Linux Based Autodiscovery Software
Note: Since v13.2, Device42 has supported Linux (and UNIX) based autodiscovery from within the main UI. If you are simply trying to run discovery against Linux or UNIX, see our Linux and UNIX Server AutoDiscovery Instructions. or our Remote Collector documentation. If you want to use the standalone Linux discovery tools, continue reading below.
Linux Based Autodiscovery Software
The Linux Based Autodiscovery Software is an OPTIONAL external tool that can be run on Linux machines either standalone or as a service. It auto-discovers information about linux servers and sends that information to Device42.
The client can be downloaded by going to the Device42 Autodiscovery Software page and downloading the “Linux Based Auto Discovery Software”.
There are no dependencies for running the application. You may need to set it to executable with
chmod +x linux_discovery_app.
To configure the autodiscovery application, edit the inventory.cfg file using your editor of choice.
Enter your Device42 credentials in [settings]:
[settings] # base_url points to your Device42 server # For example: base_url = https://192.168.1.50 base_url = https:// # Device42 username and password username = admin secret = adm!nd42
In the [targets] section, enter any IP addresses, IP address ranges, or CIDR blocks to identify the servers to run autodiscovery on. You can also exclude specific IP addresses or ranges.
[targets] # targets can be specified as: # single: 192.168.1.125 # range: 192.168.1.101-192.168.1.150 # cidr block: 192.168.1.0/24 # any combination of above: 192.168.3.0/24,192.168.4.1-192.168.4.10,192.168.55.22,10.0.0.0/24 targets = # exclude IPs from target scope (single, range, cidr or any combination separated by comma) exclude_ips=
The [credentials] section allows you to supply a key file or username:password pairs to attempt logging in with:
[credentials] # If using key file instead of username and password, enter 'True' for use_key_file setting and # path to the private key file. For example: # use_key_file = True # key_file = /home/user/.ssh/id_rsa use_key_file = False key_file = # You can use as many USER:PWD combinations as you like separated by commas. # TIP: put more frequently used combinations at the beginning of line # For example: credentials = user:P@ssw0rd,root:P@ssw0rd # If using key file, instead of user:password combination use just username # For example: credentials = root credentials = root:hunter2,user:password
You can also specify ssh ports, and which details you would like autodiscovered or not:
[ssh_settings] ssh_port = 22 timeout = 10 [options] get_serial_info = True get_hardware_info = True get_os_details = True get_cpu_info = True get_memory_info = True ignore_domain = False ignore_virtual_machines = False upload_ipv6 = True duplicate_serials = False remove_stale_ips = True give_hostname_precedence = True mac_lookup = False debug = True threads = 50 dict_output = False add_hdd_as_device_properties= False add_hdd_as_parts = True add_nic_as_parts = False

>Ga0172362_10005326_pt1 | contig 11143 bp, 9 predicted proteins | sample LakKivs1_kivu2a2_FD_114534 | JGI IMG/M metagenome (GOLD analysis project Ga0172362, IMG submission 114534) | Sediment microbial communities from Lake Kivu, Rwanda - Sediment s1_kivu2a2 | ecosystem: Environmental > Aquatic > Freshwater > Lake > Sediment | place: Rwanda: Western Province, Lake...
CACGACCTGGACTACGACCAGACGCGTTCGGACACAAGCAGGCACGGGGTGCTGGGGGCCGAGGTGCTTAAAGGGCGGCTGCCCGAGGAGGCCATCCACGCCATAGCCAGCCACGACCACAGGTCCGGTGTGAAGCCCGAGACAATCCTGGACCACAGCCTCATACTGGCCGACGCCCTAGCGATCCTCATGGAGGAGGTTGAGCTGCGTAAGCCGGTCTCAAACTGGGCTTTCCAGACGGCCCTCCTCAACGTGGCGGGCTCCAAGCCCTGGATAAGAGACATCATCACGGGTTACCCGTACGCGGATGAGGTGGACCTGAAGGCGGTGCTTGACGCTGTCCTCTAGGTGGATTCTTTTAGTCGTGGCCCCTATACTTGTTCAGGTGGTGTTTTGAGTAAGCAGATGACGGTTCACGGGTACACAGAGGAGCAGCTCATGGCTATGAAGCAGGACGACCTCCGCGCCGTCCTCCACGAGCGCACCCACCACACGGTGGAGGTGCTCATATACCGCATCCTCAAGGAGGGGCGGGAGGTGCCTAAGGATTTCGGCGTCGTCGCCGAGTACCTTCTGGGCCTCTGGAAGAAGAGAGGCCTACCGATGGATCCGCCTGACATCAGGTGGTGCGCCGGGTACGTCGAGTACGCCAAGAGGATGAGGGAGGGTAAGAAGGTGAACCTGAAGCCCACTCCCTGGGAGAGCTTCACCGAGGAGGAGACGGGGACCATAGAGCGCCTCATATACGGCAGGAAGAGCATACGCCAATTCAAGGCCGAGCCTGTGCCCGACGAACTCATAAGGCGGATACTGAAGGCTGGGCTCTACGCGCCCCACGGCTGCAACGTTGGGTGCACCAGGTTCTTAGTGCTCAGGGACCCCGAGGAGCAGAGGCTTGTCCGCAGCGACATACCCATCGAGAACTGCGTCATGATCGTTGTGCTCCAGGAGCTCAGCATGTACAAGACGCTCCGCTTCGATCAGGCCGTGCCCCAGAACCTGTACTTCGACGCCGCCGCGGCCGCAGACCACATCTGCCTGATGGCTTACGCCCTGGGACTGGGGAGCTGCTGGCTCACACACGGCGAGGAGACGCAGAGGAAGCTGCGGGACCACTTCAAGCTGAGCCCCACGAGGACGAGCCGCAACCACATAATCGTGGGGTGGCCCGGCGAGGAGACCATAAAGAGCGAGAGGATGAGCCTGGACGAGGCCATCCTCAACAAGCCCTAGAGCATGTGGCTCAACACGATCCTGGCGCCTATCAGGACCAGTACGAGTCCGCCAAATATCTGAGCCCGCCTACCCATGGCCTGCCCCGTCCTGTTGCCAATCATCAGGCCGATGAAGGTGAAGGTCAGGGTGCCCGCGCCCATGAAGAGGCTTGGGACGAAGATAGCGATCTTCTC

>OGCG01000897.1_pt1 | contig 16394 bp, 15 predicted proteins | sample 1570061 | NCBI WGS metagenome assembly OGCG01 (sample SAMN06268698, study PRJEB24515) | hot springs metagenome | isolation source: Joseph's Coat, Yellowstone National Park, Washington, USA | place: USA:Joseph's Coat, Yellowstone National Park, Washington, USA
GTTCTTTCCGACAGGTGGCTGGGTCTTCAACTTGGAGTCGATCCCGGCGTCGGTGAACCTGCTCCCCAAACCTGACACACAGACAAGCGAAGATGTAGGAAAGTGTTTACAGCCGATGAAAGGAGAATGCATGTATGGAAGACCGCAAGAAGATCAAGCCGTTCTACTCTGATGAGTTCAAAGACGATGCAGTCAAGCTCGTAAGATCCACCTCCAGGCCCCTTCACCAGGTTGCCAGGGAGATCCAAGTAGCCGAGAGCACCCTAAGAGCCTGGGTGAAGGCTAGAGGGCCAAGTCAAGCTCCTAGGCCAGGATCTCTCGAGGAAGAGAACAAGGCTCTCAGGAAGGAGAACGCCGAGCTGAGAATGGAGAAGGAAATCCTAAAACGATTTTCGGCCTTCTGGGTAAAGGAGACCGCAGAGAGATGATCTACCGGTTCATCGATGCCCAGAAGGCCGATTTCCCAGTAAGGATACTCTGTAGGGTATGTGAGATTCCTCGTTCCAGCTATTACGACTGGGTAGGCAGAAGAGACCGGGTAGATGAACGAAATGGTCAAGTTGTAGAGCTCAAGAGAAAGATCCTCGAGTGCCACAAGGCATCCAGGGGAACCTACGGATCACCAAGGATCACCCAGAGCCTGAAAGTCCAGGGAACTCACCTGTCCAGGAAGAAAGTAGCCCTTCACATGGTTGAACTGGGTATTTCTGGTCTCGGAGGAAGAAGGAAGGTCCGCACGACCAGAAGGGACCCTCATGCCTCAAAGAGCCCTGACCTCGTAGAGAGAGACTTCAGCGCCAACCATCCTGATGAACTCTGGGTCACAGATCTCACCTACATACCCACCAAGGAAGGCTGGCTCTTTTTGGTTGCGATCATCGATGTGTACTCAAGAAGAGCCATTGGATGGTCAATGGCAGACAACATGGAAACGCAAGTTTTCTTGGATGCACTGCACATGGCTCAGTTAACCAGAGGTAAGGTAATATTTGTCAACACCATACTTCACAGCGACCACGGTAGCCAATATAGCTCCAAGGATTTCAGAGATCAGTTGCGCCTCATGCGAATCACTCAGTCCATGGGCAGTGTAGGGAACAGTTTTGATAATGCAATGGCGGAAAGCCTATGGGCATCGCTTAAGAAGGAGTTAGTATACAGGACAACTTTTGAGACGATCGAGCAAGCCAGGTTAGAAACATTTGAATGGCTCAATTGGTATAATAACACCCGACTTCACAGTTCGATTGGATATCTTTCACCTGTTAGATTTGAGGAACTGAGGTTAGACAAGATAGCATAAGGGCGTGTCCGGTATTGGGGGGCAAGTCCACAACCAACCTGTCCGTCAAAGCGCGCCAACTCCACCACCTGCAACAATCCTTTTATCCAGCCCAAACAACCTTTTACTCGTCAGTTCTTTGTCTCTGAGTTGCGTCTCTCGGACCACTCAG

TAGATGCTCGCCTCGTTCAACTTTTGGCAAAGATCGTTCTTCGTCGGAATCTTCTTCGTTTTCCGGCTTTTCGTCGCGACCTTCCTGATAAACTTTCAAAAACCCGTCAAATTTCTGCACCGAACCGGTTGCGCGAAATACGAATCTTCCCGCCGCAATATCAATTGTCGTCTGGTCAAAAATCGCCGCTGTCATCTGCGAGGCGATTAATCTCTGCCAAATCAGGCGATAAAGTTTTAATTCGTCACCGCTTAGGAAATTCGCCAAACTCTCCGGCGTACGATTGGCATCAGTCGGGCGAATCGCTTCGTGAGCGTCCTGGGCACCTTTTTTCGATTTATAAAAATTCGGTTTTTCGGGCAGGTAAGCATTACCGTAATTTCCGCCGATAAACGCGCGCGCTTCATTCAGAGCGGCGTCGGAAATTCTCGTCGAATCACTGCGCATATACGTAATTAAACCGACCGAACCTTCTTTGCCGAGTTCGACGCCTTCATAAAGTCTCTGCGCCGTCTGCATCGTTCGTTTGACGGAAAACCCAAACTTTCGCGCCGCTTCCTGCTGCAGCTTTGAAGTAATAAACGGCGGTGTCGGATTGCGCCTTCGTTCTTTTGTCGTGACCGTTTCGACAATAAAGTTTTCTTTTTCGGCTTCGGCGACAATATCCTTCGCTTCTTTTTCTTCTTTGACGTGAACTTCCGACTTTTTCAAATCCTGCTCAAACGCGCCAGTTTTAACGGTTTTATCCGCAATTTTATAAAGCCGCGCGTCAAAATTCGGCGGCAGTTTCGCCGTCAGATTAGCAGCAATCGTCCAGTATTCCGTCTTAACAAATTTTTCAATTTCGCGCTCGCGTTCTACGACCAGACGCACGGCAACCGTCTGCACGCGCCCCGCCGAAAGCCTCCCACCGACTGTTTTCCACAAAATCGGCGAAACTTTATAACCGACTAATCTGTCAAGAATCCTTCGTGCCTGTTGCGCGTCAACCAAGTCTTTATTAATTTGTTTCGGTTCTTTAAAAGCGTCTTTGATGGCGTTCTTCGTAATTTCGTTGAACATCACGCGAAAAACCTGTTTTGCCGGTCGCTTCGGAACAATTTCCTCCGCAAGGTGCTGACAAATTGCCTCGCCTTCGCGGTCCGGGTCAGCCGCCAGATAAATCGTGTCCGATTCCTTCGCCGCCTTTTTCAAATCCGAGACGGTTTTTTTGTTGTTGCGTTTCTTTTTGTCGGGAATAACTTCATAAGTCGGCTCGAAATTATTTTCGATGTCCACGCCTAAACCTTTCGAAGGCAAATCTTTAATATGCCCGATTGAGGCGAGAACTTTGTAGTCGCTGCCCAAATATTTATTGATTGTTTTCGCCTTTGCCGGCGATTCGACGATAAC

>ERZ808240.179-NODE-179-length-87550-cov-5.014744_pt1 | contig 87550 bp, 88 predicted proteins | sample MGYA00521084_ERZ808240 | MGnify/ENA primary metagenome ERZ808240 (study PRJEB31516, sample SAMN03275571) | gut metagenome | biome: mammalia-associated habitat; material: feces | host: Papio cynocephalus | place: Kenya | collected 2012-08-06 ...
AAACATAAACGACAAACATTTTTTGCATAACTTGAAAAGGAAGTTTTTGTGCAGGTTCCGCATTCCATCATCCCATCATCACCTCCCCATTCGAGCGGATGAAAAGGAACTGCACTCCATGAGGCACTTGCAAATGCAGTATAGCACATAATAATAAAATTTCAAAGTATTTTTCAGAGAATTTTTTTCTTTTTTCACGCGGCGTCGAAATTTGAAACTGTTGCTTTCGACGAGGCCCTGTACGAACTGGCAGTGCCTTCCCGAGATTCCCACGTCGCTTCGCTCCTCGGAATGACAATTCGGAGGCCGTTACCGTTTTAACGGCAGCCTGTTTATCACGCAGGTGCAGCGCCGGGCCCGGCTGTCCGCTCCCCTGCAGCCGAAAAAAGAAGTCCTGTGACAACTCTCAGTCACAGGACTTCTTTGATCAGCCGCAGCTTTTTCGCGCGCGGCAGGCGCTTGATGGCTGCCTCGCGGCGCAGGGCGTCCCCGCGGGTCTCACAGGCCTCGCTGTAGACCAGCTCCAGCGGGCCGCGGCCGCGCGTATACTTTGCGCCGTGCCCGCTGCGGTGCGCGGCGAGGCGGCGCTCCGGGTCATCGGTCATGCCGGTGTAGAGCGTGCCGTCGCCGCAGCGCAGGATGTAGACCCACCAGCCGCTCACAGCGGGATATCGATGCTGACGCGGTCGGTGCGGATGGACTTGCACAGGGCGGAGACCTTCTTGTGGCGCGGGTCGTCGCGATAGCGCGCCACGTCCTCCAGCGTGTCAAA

After saving the inventory.cfg file, run the application: ~~~ ./d42_autodiscovery ~~~
And you will see the results on your screen:
Application started Version 1.1.0 Loading settings... done Checking licenses... done Software license is active Services license is active Applications license is active 2 IPs found Checking IPs for open SSH port... done 0 IPs removed / 2 IPs left to scan Application loaded Started processing... done in 8 seconds Processed 2 IPs 2 devices were successfully added/updated
The autodiscovery will create api.log, debug.log, error.log, and short.log files with information about the autodiscovery process. If for some reason the results are unexpected, please email firstname.lastname@example.org with information about the job ran and include those log files.
Linux Auto-discovery has been tested on Redhat, Debian, CentOS, Ubuntu, and Oracle distributions and probably will work on similar linux distributions that have python intsalled. (You can confirm this by checking to see if your platform supports the following commands:
OS: /usr/bin/python -m platform
Manufacturer, Hardware and Serial # : sudo /usr/sbin/dmidecode -s system-manufacturer (and system-product-name, system-serial-number)
IP Info: /sbin/ifconfig -a
CPU Info: from /usr/sbin/dmidecode
There are several commands ran in the linux autodiscovery process that, by default, typically require root privileges. These are: dmidecode, fdisk, and hdparm. If you are running autodiscovery as a non-root user, you will have better results adding those commands to the sudoers file for the user or a group:
%your-group-here ALL = (ALL) NOPASSWD:/usr/sbin/dmidecode, /sbin/hdparm, /sbin/fdisk
Adjust the file paths as needed to match the location of each program. If this permission is missing, auto-discovery client would not be able to find hardware, manufacturer, serial #, and so on.
You might also have to comment out Default Requiretty in /etc/sudoers file.